Oak Pantheon – From a Whisper
Hailing from the Pacific Northwest, Oak Pantheon…actually Minnesota. That’s right, Minneapolis in fact. But by the time you finish this review and check out our their debut album, From a Whisper, you will swear to me, Oak Pantheon clearly derides from the Pacific Northwest. The two creative masterminds behind this project, Tanner Swenson and Sami Sati, play black metal tinged folk with post-rock sensibilities and clearly worship Agalloch. From a Whisper is basically a Minnesotan Mantle, which is a good thing if you ask me. The main difference with Oak Pantheon is that they lean more on the folk and post side, rather than the black metal one. They invoke all the beauty and mystery you typically find in traditional folk music and have created something that is truly epic.
The album’s opener, “Descend into Winter” immediately showcases Swenson and Sati’s ability to craft very catchy riffs, which is a prerequisite for any solid post-metal release. The riffs really do immerses you into Oak Pantheon’s soundscape, and by the time they start singing “Here comes the snow…,” winter has indeed begun. Soon after, you hear some wonderfully executed black metal vocals that catapult you to the song’s apex where in post-like fashion, it unravels slowly until our journey ends. “It” is much more sinister in construction; whispering growls are accompanied by some menacing drum work. The riffs here are just infectious and I could not stop bobbing my head back and forth throughout this over 8 minute tune.
My favorite track on this record is without doubt the three movement post-metal symphony that is “We Will Tear Down the Gods.” Its also our first real introduction to Oak Pantheon’s softer folk side. Acoustic guitar lays down a beautiful melody followed by a few whispers before the main chorus just takes complete control. Repeat after me, “And we will..We will tear down the Gods, we will…” I spent half the day repeating this phrase over and over again after finishing this song. You will too. After 5 minutes in, the first movement abruptly ends and a whispering monologue takes over that comprises all of the second movement. The sound of running water bridges you to the third and final phase which devolves into some catchy post-rock guitar work. The next bit of folklore, “Aspen,” contains an outstanding breakdown just around 4:30 that demonstrates Swenson and Sati’s fine technical musicianship.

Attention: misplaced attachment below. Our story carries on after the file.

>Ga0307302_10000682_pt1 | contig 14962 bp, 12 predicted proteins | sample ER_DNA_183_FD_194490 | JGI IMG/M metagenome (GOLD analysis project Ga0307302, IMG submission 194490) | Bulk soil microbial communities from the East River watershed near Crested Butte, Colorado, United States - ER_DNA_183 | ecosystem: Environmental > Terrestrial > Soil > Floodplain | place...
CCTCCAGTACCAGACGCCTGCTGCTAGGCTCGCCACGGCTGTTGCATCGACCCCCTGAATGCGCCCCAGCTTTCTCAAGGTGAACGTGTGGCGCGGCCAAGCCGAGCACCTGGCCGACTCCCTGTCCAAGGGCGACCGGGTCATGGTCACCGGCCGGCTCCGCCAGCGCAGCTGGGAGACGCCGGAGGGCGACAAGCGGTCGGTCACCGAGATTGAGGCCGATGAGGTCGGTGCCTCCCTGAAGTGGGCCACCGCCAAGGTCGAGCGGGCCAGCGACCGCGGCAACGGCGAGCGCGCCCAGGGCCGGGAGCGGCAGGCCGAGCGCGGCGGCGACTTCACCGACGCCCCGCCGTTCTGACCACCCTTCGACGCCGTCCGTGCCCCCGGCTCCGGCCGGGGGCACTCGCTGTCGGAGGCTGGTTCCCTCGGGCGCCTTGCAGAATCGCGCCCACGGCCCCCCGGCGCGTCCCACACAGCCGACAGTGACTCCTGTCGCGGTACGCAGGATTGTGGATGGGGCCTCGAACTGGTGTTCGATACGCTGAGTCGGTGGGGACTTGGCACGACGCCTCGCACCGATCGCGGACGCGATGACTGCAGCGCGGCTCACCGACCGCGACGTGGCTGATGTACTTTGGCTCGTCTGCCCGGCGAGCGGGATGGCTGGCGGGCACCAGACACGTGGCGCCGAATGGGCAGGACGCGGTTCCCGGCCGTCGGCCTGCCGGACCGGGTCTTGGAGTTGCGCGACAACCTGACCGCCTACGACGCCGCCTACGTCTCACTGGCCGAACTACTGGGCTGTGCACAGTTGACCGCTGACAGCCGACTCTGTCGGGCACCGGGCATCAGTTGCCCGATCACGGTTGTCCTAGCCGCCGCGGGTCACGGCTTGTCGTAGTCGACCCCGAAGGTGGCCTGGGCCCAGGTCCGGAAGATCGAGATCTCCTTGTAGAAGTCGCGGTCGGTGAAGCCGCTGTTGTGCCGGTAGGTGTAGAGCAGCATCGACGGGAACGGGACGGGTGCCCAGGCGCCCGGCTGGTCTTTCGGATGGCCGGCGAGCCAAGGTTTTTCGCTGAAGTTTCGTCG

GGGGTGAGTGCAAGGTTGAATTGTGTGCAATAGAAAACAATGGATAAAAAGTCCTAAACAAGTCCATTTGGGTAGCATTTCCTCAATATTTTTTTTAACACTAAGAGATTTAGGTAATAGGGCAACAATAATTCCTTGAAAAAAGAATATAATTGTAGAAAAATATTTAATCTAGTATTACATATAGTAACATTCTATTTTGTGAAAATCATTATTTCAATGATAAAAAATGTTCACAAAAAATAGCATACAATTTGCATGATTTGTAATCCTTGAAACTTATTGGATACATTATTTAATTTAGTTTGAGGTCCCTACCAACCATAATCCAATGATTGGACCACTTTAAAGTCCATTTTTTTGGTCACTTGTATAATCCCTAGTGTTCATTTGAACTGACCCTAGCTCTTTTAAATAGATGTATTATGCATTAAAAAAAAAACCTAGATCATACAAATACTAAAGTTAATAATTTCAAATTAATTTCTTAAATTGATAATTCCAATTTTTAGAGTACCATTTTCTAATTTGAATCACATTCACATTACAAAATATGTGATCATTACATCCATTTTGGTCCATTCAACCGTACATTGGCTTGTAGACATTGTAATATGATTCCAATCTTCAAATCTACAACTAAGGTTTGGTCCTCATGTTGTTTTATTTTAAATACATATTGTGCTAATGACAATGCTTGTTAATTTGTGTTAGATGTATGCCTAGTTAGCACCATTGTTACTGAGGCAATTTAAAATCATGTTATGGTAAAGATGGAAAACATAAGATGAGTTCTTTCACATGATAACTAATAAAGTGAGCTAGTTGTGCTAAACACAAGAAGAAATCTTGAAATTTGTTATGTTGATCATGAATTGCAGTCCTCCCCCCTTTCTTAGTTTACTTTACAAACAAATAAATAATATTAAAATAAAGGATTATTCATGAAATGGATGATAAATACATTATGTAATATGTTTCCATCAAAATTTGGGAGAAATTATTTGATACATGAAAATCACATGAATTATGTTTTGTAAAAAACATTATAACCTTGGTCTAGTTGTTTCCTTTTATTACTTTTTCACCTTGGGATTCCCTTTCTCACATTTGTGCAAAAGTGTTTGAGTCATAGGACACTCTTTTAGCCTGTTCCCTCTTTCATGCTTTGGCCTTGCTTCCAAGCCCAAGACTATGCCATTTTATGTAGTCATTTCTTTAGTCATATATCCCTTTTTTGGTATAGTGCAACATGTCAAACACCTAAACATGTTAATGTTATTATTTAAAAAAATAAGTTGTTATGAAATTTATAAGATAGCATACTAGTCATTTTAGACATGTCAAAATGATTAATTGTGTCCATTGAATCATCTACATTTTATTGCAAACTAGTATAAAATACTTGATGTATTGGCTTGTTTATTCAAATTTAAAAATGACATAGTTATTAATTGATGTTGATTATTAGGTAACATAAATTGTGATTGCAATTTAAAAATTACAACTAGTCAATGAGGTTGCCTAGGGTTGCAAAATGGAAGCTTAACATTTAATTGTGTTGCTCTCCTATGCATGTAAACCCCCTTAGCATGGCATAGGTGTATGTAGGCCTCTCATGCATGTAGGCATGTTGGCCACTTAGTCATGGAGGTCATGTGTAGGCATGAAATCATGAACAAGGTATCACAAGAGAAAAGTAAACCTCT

“The Ground Beneath You” acts as a mid-album acoustic interlude with guitars providing both melody and atmosphere. “Roots of Man” follows the same formula as the prior tracks with folk and metal fading into one another, playing the same theme over and over again. The title track happens to also be the longest, clocking in a tad over 10 minutes. It features probably the album’s most brilliant atmospheric guitar work during the song’s climax. Do not miss. From a Whisper ends with “An Altar of Limbs” which reverts back to some melodic acoustic guitar that I swear sounds a bit like Led Zeppelin. A solid end to a statement debut.
The album was mixed by Sean Golyer and mastered by Justin Weis at Trakworx. The good news: The mix is quite good. Guitars are clearly in charge whether they are acoustic or electric and that makes perfect sense, since From a Whisper’s main draw is the dueling axe work of Swenson and Sati. Vocals are also a highlight as they are very clear and polished no matter if they are black, folk, or whispers. Finally, despite the brickwall master, bass guitars do make an appearance for most of the album which is a welcomed surprise. Now the bad news: Given an album that contains a lot of acoustic guitar work and folk singing, can someone explain to me why dynamics are so friggin’ low? More depressing, why is there any form of clipping on any of these tracks? The clips are not a sea of red, but there are quite a number of them. But given the heavy folk roots, a higher dynamic range would have made this album sound glorious instead of boilerplate!
From a Whisper is an outrageously enjoyable debut. Although clearly heavily influenced by the “Cascadians” of the Pacific Northwest, their execution is sublime. If you are an Agalloch fan, its hard not to fall in love with this release. Oak Pantheon is a band to be watched and I can’t wait to hear their follow-up. Check them out now.